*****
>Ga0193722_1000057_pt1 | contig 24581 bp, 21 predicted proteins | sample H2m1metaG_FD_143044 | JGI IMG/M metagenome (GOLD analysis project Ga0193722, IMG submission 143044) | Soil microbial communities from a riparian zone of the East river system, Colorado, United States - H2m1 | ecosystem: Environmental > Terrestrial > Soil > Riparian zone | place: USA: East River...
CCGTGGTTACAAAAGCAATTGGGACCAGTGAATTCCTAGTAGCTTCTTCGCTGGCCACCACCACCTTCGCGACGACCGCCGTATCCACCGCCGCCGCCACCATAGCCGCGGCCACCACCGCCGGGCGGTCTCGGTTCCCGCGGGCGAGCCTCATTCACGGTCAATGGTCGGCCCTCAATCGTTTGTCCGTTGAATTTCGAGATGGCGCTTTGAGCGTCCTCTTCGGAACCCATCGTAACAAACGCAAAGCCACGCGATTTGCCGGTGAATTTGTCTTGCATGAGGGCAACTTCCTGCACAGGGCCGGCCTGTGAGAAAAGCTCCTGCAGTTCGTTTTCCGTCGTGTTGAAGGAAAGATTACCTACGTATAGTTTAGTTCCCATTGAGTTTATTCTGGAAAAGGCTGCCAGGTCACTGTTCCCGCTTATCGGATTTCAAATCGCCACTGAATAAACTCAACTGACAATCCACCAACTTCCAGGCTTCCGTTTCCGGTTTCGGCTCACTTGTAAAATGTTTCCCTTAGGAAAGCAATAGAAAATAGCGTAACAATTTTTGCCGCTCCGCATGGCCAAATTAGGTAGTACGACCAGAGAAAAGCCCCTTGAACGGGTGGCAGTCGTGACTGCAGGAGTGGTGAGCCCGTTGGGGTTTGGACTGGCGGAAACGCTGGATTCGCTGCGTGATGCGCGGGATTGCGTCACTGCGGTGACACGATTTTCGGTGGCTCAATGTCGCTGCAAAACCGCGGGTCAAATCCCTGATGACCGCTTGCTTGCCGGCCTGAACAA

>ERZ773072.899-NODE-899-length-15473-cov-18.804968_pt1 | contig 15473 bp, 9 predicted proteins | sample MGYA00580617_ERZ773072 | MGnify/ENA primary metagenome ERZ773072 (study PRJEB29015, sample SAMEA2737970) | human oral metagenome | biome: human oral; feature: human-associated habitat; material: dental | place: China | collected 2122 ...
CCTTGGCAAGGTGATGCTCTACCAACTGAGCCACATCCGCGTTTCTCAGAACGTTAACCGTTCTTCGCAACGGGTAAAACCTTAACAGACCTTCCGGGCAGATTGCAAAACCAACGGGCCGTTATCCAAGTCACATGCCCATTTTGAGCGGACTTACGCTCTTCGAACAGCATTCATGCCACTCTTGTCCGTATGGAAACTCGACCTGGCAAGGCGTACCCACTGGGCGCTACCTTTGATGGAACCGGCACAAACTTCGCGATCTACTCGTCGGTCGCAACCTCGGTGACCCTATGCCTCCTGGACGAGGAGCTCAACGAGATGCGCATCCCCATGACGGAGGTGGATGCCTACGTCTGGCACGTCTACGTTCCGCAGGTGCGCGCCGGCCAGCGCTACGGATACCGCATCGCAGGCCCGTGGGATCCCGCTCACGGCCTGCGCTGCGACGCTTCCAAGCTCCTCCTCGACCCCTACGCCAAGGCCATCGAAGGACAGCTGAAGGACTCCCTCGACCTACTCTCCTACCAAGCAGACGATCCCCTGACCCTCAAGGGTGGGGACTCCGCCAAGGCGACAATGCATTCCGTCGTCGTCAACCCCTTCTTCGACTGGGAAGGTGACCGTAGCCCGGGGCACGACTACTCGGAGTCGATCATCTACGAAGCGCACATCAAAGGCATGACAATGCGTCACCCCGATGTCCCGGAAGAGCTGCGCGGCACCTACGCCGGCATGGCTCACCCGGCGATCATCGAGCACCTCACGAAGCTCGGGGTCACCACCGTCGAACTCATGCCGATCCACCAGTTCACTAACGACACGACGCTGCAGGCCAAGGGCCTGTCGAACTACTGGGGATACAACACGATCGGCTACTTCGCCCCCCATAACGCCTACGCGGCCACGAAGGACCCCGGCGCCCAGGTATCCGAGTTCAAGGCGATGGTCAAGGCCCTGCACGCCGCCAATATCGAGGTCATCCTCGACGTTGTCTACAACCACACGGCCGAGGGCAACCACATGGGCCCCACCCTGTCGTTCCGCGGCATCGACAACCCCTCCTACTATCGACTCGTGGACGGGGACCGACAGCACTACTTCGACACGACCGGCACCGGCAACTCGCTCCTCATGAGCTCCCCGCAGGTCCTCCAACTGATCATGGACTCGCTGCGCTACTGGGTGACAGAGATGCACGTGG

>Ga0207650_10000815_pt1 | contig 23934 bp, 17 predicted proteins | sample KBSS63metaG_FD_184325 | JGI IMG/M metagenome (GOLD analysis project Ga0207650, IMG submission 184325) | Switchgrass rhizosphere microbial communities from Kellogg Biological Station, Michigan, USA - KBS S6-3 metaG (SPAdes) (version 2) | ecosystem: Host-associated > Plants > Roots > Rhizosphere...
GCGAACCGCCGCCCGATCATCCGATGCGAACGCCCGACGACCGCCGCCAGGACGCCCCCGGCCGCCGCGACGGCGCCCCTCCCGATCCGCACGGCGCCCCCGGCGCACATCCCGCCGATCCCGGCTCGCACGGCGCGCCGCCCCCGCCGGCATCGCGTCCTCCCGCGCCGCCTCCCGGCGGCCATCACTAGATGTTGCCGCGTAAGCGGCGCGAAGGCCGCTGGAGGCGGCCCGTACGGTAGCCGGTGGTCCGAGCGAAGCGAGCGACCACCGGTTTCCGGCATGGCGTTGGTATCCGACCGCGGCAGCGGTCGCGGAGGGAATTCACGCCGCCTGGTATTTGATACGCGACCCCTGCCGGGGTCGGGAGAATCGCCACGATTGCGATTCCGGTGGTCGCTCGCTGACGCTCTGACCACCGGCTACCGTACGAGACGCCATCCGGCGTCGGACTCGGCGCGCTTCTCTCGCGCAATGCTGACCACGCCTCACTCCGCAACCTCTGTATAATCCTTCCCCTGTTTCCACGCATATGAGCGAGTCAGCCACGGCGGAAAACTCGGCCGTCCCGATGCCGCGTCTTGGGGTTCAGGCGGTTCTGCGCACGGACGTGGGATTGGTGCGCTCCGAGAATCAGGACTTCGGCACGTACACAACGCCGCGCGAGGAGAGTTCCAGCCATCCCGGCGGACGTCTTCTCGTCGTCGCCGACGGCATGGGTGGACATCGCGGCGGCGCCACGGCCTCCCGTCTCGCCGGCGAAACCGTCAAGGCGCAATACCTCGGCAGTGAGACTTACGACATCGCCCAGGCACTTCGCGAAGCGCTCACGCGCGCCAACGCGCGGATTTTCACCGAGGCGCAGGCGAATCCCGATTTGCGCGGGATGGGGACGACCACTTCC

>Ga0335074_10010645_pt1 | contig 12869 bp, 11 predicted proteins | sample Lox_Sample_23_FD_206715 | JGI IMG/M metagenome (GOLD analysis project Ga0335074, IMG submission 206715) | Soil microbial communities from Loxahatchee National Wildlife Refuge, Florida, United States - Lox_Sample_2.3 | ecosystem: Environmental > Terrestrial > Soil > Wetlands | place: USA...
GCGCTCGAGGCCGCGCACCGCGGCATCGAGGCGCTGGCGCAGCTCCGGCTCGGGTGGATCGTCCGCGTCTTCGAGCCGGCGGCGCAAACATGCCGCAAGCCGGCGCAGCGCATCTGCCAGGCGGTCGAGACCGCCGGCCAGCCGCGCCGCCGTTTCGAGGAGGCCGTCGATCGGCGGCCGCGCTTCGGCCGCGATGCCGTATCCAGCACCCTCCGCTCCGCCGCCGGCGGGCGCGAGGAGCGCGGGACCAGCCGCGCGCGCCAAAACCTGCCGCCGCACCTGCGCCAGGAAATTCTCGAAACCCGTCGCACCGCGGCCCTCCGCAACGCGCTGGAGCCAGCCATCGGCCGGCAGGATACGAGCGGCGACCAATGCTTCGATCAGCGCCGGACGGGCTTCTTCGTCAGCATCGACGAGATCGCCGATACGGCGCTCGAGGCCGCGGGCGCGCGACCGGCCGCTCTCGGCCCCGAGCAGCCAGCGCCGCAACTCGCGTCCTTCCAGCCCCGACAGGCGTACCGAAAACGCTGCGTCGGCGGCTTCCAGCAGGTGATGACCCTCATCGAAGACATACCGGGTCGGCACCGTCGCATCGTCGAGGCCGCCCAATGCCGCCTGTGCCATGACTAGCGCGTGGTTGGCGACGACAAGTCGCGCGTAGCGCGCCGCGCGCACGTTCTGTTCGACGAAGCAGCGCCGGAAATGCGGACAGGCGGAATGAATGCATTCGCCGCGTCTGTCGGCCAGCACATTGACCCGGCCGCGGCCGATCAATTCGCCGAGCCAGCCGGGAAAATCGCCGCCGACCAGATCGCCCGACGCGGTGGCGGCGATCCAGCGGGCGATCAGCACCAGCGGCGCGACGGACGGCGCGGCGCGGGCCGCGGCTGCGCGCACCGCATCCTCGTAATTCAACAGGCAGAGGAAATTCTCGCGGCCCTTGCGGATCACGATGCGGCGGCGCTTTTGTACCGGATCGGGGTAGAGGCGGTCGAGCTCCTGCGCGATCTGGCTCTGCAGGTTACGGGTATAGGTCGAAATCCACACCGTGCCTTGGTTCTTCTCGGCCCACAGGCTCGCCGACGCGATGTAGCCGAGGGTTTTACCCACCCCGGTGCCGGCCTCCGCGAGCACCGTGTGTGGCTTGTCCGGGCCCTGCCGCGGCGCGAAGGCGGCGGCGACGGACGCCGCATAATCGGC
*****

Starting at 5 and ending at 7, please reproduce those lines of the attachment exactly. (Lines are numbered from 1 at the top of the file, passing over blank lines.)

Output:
>Ga0207650_10000815_pt1 | contig 23934 bp, 17 predicted proteins | sample KBSS63metaG_FD_184325 | JGI IMG/M metagenome (GOLD analysis project Ga0207650, IMG submission 184325) | Switchgrass rhizosphere microbial communities from Kellogg Biological Station, Michigan, USA - KBS S6-3 metaG (SPAdes) (version 2) | ecosystem: Host-associated > Plants > Roots > Rhizosphere...
GCGAACCGCCGCCCGATCATCCGATGCGAACGCCCGACGACCGCCGCCAGGACGCCCCCGGCCGCCGCGACGGCGCCCCTCCCGATCCGCACGGCGCCCCCGGCGCACATCCCGCCGATCCCGGCTCGCACGGCGCGCCGCCCCCGCCGGCATCGCGTCCTCCCGCGCCGCCTCCCGGCGGCCATCACTAGATGTTGCCGCGTAAGCGGCGCGAAGGCCGCTGGAGGCGGCCCGTACGGTAGCCGGTGGTCCGAGCGAAGCGAGCGACCACCGGTTTCCGGCATGGCGTTGGTATCCGACCGCGGCAGCGGTCGCGGAGGGAATTCACGCCGCCTGGTATTTGATACGCGACCCCTGCCGGGGTCGGGAGAATCGCCACGATTGCGATTCCGGTGGTCGCTCGCTGACGCTCTGACCACCGGCTACCGTACGAGACGCCATCCGGCGTCGGACTCGGCGCGCTTCTCTCGCGCAATGCTGACCACGCCTCACTCCGCAACCTCTGTATAATCCTTCCCCTGTTTCCACGCATATGAGCGAGTCAGCCACGGCGGAAAACTCGGCCGTCCCGATGCCGCGTCTTGGGGTTCAGGCGGTTCTGCGCACGGACGTGGGATTGGTGCGCTCCGAGAATCAGGACTTCGGCACGTACACAACGCCGCGCGAGGAGAGTTCCAGCCATCCCGGCGGACGTCTTCTCGTCGTCGCCGACGGCATGGGTGGACATCGCGGCGGCGCCACGGCCTCCCGTCTCGCCGGCGAAACCGTCAAGGCGCAATACCTCGGCAGTGAGACTTACGACATCGCCCAGGCACTTCGCGAAGCGCTCACGCGCGCCAACGCGCGGATTTTCACCGAGGCGCAGGCGAATCCCGATTTGCGCGGGATGGGGACGACCACTTCC

>Ga0335074_10010645_pt1 | contig 12869 bp, 11 predicted proteins | sample Lox_Sample_23_FD_206715 | JGI IMG/M metagenome (GOLD analysis project Ga0335074, IMG submission 206715) | Soil microbial communities from Loxahatchee National Wildlife Refuge, Florida, United States - Lox_Sample_2.3 | ecosystem: Environmental > Terrestrial > Soil > Wetlands | place: USA...